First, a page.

By New Times
By Connor Radnovich
By Robrt L. Pela and Amy Silverman
By Ray Stern
By Keegan Hamilton
By Matthew Hendley
By Monica Alonzo
By Monica Alonzo
@body:Maybe the most colorful of the colorful remnants of the date industry in Arizona is the community of Dateland, located between Yuma and Gila Bend off I-8, out of the reach of almost everything except a couple of radio stations from Mexico. It's well worth a day trip. Try the Mexican food. Ask at the restaurant how to get to the Horn Monument, which commemorates seven soldiers in Patton's army killed on maneuvers there during World War II.
Dateland used to be a roadside attraction before I-8 replaced U.S. 80. Under new ownership since last year and now managed by Paul Whipple, who introduces himself as "Mr. Whipple" and describes himself as "the ugly fat guy in the restaurant," Dateland is changing its image from tourist trap to travel center. A motel. Diesel fuel. Advertisements on late-night truckers' radio. That sort of thing. They ran out of dates a month ago, and don't care.
Some 500 souls live in Dateland, almost all of them farmworkers who harvest the grapes, lettuce, cotton and other crops, so that although the number stays the same, the faces change. Paul Whipple has very little good to say about the Border Patrol or the U.S. government in general, and thinks being out of range of television and three days behind on newspapers is as close to heaven as a man can get. He would, however, like to spread the word about the chile rellenos in the restaurant. He claims they are the best in the United States. (They're not bad.)
They're made by Ismael Vargas' mother. She used to have a restaurant in Durango. Ismael takes care of the palm trees, which had become quite sickly under the old ownership. He is lavishing love and care on the trees to increase their health and productivity. He would even like to plant more. This is the love of a man for living things; it has nothing to do with Paul Whipple's travel-center plans, which severely shortchange dates. Despite having turned the curio shop into a convenience store where the local folks can rent videos of Mexican movies, Paul Whipple is still forced by popular demand to sell date milk shakes.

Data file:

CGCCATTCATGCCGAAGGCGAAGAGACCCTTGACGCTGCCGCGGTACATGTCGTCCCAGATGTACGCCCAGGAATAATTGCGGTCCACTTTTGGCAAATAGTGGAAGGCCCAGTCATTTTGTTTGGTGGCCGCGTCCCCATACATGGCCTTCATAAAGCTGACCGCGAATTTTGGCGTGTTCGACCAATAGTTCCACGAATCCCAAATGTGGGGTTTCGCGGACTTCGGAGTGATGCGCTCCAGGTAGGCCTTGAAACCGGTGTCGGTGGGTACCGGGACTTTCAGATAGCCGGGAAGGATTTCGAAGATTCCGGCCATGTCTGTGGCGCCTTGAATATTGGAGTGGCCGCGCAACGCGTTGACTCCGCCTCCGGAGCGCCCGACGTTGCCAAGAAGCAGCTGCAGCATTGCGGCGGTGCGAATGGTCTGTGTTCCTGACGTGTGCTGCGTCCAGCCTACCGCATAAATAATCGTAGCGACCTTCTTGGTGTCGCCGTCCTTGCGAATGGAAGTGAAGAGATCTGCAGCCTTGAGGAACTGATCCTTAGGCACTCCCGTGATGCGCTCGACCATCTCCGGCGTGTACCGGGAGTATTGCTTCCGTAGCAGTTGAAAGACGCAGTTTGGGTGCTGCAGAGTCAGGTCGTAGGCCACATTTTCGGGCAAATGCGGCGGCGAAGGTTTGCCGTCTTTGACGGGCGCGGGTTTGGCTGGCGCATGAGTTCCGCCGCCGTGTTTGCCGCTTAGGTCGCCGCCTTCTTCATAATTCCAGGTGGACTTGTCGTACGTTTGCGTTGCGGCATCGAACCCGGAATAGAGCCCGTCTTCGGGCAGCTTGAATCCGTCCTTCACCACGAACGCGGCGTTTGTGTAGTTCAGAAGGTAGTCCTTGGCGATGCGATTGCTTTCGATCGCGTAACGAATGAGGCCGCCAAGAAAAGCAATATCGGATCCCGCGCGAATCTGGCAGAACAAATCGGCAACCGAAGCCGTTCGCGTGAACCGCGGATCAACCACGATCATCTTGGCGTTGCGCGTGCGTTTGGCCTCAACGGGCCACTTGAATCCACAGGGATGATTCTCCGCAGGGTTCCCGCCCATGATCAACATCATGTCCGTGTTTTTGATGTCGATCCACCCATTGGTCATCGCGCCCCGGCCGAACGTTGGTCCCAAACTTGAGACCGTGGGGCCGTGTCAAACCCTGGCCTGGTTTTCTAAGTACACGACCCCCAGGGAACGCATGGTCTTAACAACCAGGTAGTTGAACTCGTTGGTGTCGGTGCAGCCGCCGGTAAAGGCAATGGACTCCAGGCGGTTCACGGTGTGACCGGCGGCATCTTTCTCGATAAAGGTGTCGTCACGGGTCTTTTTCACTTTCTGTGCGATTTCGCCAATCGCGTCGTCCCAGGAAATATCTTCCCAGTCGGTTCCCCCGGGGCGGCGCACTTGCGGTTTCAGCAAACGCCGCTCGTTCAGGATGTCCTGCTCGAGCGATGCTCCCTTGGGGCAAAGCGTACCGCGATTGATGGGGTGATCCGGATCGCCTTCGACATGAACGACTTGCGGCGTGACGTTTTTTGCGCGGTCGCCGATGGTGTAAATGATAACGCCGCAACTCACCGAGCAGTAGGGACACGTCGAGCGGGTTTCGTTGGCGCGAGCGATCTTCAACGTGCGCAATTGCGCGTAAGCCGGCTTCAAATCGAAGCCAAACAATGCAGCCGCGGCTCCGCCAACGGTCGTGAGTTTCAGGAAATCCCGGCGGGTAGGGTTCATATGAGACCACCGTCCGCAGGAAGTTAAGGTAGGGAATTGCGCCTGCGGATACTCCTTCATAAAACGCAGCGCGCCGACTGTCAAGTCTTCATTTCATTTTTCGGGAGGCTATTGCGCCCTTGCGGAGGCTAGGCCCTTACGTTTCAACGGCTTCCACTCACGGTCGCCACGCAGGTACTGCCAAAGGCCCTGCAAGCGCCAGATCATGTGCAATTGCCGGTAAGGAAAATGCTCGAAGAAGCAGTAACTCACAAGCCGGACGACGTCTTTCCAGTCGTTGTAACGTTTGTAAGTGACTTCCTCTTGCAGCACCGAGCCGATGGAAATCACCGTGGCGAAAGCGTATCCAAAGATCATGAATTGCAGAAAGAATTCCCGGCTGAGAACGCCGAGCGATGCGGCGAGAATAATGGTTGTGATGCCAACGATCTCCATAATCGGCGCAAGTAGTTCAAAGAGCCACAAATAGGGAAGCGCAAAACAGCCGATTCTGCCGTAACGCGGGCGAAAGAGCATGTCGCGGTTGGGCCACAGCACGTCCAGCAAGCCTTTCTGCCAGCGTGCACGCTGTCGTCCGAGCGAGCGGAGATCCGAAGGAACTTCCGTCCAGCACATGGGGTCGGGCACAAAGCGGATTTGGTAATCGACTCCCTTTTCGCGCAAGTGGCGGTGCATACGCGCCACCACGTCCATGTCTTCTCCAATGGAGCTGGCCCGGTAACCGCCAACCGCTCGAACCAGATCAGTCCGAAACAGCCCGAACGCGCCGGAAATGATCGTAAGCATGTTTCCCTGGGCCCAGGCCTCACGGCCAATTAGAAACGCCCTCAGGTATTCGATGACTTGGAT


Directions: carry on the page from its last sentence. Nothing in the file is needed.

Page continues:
"I had one date milk shake when I got here and I will probably never have another," he says, sounding unlike a man in the throes of addiction. Date milk shakes taste as you would imagine: a perfectly good vanilla milk shake mucked up with pieces of old, dried-up brown fruit that would taste a lot better in, say, a nut bread. @rule:
@body:Elaine Joyal keeps track of botanical specimens at Arizona State University, and can tell you how many kinds of palm trees there are in the world, and make it sound interesting. She is the kind of nonstuffy scientist who will describe one species she doesn't recognize as "a cute little palm tree." Just now she is standing on the desk in the tiny office she shares with two other graduate students, grabbing down some hats and bags fashioned from palm trees. She is wearing olive-drab shorts and a shirt with a leaf pattern, which seems highly appropriate.
Joyal is a botanist, but she's interested in the uses to which human beings have put plants like palm trees. This means she has to do her field work in little towns in Sonora, traveling scenic back roads buying hats from peasants. Oh, the onerous demands of academe. Contrary to what one has imagined, she explains gently, palm trees are native to Arizona. Although they didn't grow in Phoenix until folks planted them, they did grow as close as Palm Canyon in the Kofa Mountains south of Quartzsite. That's the state's most famous native stand of palms. There's another stand of palm trees in a canyon near Castle Hot Springs that may be native; the argument continues.
The native species in both these canyons is Washingtonia filifera--California fan palm in English--and is the squat, dumpy one with the big, shaggy skirt. Some excellent examples of Washingtonia filifera with intact skirts are viewed daily by thousands of commuters stalled in traffic at the eastbound exit to the Hohokam from the Maricopa Freeway. Hopping off her desk, Joyal leads the way down a hall and stops in front of a floor-level window that gives out on an interior courtyard in the life-sciences building. In the courtyard stands another fully skirted Washingtonia filifera, into which birds are flying. The skirts are great places for wildlife to hide, including snakes, scorpions and all kinds of spiders.
"That's what a palm would look like in a natural oasis," Joyal says. "Most palms are in wet areas. The few palms that are native to arid regions grow in the wet sites. Usually you only find them in drainages."
Joyal remembers the first time she saw Arizona's native palm treesin the Kofas. "I was doing collecting for another project and I remember looking over and seeing them and thinking, 'Are those palm trees?'" The palm trees in the Kofas, and similar palm trees in similar canyons around Palm Springs, used to emulate movie images and stand along a shoreline. That was some time ago, geologically speaking, when a large body of water called Lake Cahuilla occupied much of Southern California. When the lake disappeared, the palm trees were stranded, and fled to the canyons. They huddle at the canyon bottoms, California author Kevin Starr writes, "like soldiers waiting to go over the top."